It is an absolute requirement that the sample code (minimal, reproducible example) be posted as text, within the body of the question itself. Thus, according to Stack Overflow's guidelines/expectations, you cannot answer the question in its current state.
You have two choices:
- If you're willing, the task is reasonable in scope, and by doing so the finished product would be an otherwise on-topic, answerable question for Stack Overflow, you can edit the question yourself to transcribe the image into text.
You can simply cast a vote to close the question as "a community-specific reason → needs debugging details", which provides the following guidance to the asker:
Questions seeking debugging help ("why isn't this code working?") must include the desired behavior, a specific problem or error and the shortest code necessary to reproduce it in the question itself. Questions without a clear problem statement are not useful to other readers. See: How to create a Minimal, Reproducible Example.
This guidance/explanation pretty much covers that the shortest code necessary to reproduce the problem must appear in the question itself. If you like, you can also leave a comment explaining that we do not allow images of code, and that the asker needs to paste the code into the question as text. A comment I sometimes use for this goes as follows:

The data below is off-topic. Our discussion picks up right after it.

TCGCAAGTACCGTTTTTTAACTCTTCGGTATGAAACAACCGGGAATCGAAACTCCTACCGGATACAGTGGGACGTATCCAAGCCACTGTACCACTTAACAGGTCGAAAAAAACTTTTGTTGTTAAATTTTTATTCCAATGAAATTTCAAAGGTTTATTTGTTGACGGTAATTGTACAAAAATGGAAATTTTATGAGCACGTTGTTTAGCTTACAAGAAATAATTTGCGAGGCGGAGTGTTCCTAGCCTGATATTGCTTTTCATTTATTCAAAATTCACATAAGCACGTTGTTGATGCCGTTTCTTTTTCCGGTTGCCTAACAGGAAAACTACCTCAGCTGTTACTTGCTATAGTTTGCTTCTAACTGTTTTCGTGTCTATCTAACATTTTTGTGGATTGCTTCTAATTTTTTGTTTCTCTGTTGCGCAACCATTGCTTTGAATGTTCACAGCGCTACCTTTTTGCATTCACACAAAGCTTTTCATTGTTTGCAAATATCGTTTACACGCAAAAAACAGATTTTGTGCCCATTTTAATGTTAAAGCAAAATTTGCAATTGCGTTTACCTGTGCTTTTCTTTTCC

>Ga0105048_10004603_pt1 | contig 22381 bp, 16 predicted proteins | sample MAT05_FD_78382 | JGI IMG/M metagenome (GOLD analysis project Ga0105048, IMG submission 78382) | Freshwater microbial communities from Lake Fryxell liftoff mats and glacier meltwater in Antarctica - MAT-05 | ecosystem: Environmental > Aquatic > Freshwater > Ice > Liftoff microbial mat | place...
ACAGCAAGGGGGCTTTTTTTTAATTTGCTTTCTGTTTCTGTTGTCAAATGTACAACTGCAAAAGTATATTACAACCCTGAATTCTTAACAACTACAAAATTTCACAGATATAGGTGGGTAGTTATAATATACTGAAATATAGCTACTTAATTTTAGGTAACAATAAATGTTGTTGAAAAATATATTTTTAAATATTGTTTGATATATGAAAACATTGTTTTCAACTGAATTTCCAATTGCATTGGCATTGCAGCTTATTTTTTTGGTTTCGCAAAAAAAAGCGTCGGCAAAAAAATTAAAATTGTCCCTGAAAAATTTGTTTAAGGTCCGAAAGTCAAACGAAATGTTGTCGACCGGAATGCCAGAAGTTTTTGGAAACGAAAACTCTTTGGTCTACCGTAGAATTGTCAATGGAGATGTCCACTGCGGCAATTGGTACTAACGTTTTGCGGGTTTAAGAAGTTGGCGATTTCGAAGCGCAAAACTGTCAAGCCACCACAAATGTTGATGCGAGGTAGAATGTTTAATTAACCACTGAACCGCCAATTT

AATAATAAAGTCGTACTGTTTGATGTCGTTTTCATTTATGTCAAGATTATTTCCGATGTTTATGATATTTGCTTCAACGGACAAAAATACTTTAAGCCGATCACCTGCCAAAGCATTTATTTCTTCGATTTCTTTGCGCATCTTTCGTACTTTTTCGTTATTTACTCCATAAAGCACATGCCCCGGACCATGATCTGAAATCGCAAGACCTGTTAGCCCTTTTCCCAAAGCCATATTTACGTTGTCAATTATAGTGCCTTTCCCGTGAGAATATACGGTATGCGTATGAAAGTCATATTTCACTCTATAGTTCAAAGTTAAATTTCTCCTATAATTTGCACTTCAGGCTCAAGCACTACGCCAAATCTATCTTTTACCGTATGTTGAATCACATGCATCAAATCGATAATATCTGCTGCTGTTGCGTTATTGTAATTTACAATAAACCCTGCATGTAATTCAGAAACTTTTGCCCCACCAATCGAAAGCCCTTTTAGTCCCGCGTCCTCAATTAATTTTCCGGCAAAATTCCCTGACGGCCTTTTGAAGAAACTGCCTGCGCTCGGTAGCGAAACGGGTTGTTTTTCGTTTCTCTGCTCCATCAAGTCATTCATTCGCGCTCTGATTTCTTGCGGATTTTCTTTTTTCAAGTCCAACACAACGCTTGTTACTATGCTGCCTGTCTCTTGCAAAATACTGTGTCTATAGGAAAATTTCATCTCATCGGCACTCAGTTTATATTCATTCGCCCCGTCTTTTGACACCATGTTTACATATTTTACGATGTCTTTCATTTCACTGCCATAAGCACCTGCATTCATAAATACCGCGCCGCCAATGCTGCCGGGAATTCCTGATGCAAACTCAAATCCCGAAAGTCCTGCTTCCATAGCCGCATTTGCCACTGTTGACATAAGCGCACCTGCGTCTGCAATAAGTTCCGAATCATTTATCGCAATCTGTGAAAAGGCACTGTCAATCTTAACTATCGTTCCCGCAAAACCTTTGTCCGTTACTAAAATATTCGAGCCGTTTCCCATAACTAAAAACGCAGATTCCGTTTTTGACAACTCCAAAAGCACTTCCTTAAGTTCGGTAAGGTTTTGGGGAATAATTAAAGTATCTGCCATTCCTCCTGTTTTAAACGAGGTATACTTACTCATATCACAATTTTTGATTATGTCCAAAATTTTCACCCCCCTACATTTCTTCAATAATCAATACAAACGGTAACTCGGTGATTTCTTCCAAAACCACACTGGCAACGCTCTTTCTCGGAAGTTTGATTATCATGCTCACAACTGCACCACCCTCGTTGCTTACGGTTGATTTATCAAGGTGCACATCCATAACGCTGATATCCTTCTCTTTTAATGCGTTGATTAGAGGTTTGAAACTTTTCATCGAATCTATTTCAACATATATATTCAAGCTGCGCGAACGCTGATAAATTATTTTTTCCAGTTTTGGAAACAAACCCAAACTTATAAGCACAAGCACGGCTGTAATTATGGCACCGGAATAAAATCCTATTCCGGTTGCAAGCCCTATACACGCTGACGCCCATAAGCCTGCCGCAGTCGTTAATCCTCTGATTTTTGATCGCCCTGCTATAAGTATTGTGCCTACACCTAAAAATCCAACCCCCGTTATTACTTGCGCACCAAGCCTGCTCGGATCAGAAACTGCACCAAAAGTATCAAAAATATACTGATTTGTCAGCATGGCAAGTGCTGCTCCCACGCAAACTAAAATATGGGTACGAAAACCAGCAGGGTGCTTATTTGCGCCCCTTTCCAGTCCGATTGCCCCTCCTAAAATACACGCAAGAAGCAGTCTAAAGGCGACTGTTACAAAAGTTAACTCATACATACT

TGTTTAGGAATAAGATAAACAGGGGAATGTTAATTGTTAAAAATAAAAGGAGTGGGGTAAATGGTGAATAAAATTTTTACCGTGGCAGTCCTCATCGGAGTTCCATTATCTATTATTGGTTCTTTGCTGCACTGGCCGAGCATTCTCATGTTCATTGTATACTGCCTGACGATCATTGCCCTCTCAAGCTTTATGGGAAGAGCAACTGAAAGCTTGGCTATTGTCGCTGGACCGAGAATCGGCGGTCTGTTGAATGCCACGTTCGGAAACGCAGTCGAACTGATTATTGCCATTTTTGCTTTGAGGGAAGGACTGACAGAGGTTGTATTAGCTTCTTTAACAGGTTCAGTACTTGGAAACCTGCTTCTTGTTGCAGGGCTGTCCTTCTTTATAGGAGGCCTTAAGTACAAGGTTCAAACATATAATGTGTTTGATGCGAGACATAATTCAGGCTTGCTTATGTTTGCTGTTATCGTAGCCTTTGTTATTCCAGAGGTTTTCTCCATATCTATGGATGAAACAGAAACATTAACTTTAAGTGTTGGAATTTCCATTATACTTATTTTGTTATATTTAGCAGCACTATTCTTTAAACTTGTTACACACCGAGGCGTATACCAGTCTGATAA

Please add code and errors as text (using code formatting), not images. Images are problematic for many reasons, including that they don't allow copy-pasting text for testing or searching.
In such a case, should we stand on principle and ask the user to repost as text? I fear that by doing this, we just drive away first-time posters.
I do not believe that this will drive away first-time posters. They are invested in getting an answer, so they'll simply do the little chore or jump over the little hurdle that we're asking them to do. Hopefully, next time, they will have this requirement in mind and thus avoid making the same mistake again. In the meantime, we've all done our part to ensure that the question is useful to others in the future, which is the true purpose of this site. (Remember that Stack Overflow is not a help desk. Our mission is not so much to help the asker, but rather to build up a library of high-quality Q&A on programming topics. Helping the asker is a nice side benefit, but our model is much more akin to Wikipedia than some hypothetical HireAProgrammer.com.)